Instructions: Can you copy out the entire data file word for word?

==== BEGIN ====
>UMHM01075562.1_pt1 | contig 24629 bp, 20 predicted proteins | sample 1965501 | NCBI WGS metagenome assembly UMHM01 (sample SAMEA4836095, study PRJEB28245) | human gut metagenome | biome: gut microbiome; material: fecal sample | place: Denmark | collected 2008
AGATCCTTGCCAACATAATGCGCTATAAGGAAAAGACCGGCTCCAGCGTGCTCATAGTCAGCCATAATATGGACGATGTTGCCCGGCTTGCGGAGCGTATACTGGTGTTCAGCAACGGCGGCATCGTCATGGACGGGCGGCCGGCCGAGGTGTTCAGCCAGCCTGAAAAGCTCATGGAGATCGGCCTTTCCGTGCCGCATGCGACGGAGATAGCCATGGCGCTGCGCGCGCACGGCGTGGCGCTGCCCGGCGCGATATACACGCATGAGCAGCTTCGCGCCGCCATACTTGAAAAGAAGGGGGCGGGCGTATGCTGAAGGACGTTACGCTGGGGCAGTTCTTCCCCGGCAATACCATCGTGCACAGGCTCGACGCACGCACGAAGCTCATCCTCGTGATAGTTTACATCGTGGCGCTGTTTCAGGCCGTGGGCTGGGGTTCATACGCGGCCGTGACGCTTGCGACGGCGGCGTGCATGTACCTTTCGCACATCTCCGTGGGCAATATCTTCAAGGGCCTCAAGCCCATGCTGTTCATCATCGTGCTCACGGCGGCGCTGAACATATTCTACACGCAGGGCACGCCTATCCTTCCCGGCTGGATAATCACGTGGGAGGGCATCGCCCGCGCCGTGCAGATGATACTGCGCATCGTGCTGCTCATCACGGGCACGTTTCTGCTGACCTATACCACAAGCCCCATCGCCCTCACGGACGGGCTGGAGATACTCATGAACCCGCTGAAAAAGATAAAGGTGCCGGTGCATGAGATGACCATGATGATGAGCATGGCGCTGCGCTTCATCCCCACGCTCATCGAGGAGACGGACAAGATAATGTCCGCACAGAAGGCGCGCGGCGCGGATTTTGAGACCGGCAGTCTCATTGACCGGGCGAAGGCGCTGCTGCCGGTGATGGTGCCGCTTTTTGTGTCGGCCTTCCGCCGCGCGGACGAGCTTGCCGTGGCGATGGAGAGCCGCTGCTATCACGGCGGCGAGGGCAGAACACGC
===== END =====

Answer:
>UMHM01075562.1_pt1 | contig 24629 bp, 20 predicted proteins | sample 1965501 | NCBI WGS metagenome assembly UMHM01 (sample SAMEA4836095, study PRJEB28245) | human gut metagenome | biome: gut microbiome; material: fecal sample | place: Denmark | collected 2008
AGATCCTTGCCAACATAATGCGCTATAAGGAAAAGACCGGCTCCAGCGTGCTCATAGTCAGCCATAATATGGACGATGTTGCCCGGCTTGCGGAGCGTATACTGGTGTTCAGCAACGGCGGCATCGTCATGGACGGGCGGCCGGCCGAGGTGTTCAGCCAGCCTGAAAAGCTCATGGAGATCGGCCTTTCCGTGCCGCATGCGACGGAGATAGCCATGGCGCTGCGCGCGCACGGCGTGGCGCTGCCCGGCGCGATATACACGCATGAGCAGCTTCGCGCCGCCATACTTGAAAAGAAGGGGGCGGGCGTATGCTGAAGGACGTTACGCTGGGGCAGTTCTTCCCCGGCAATACCATCGTGCACAGGCTCGACGCACGCACGAAGCTCATCCTCGTGATAGTTTACATCGTGGCGCTGTTTCAGGCCGTGGGCTGGGGTTCATACGCGGCCGTGACGCTTGCGACGGCGGCGTGCATGTACCTTTCGCACATCTCCGTGGGCAATATCTTCAAGGGCCTCAAGCCCATGCTGTTCATCATCGTGCTCACGGCGGCGCTGAACATATTCTACACGCAGGGCACGCCTATCCTTCCCGGCTGGATAATCACGTGGGAGGGCATCGCCCGCGCCGTGCAGATGATACTGCGCATCGTGCTGCTCATCACGGGCACGTTTCTGCTGACCTATACCACAAGCCCCATCGCCCTCACGGACGGGCTGGAGATACTCATGAACCCGCTGAAAAAGATAAAGGTGCCGGTGCATGAGATGACCATGATGATGAGCATGGCGCTGCGCTTCATCCCCACGCTCATCGAGGAGACGGACAAGATAATGTCCGCACAGAAGGCGCGCGGCGCGGATTTTGAGACCGGCAGTCTCATTGACCGGGCGAAGGCGCTGCTGCCGGTGATGGTGCCGCTTTTTGTGTCGGCCTTCCGCCGCGCGGACGAGCTTGCCGTGGCGATGGAGAGCCGCTGCTATCACGGCGGCGAGGGCAGAACACGC